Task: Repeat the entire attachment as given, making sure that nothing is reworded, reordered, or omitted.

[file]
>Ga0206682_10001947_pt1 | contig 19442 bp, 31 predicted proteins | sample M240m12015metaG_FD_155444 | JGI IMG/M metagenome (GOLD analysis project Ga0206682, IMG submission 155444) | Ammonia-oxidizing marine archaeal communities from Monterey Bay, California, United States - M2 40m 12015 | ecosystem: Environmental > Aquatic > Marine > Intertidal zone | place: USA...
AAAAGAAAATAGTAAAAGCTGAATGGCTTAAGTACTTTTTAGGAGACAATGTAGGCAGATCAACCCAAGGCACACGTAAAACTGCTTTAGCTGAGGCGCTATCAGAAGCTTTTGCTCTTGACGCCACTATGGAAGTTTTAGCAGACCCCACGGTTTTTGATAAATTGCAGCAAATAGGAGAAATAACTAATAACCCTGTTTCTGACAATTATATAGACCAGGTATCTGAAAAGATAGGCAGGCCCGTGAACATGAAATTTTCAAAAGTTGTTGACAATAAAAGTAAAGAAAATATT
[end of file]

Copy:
>Ga0206682_10001947_pt1 | contig 19442 bp, 31 predicted proteins | sample M240m12015metaG_FD_155444 | JGI IMG/M metagenome (GOLD analysis project Ga0206682, IMG submission 155444) | Ammonia-oxidizing marine archaeal communities from Monterey Bay, California, United States - M2 40m 12015 | ecosystem: Environmental > Aquatic > Marine > Intertidal zone | place: USA...
AAAAGAAAATAGTAAAAGCTGAATGGCTTAAGTACTTTTTAGGAGACAATGTAGGCAGATCAACCCAAGGCACACGTAAAACTGCTTTAGCTGAGGCGCTATCAGAAGCTTTTGCTCTTGACGCCACTATGGAAGTTTTAGCAGACCCCACGGTTTTTGATAAATTGCAGCAAATAGGAGAAATAACTAATAACCCTGTTTCTGACAATTATATAGACCAGGTATCTGAAAAGATAGGCAGGCCCGTGAACATGAAATTTTCAAAAGTTGTTGACAATAAAAGTAAAGAAAATATT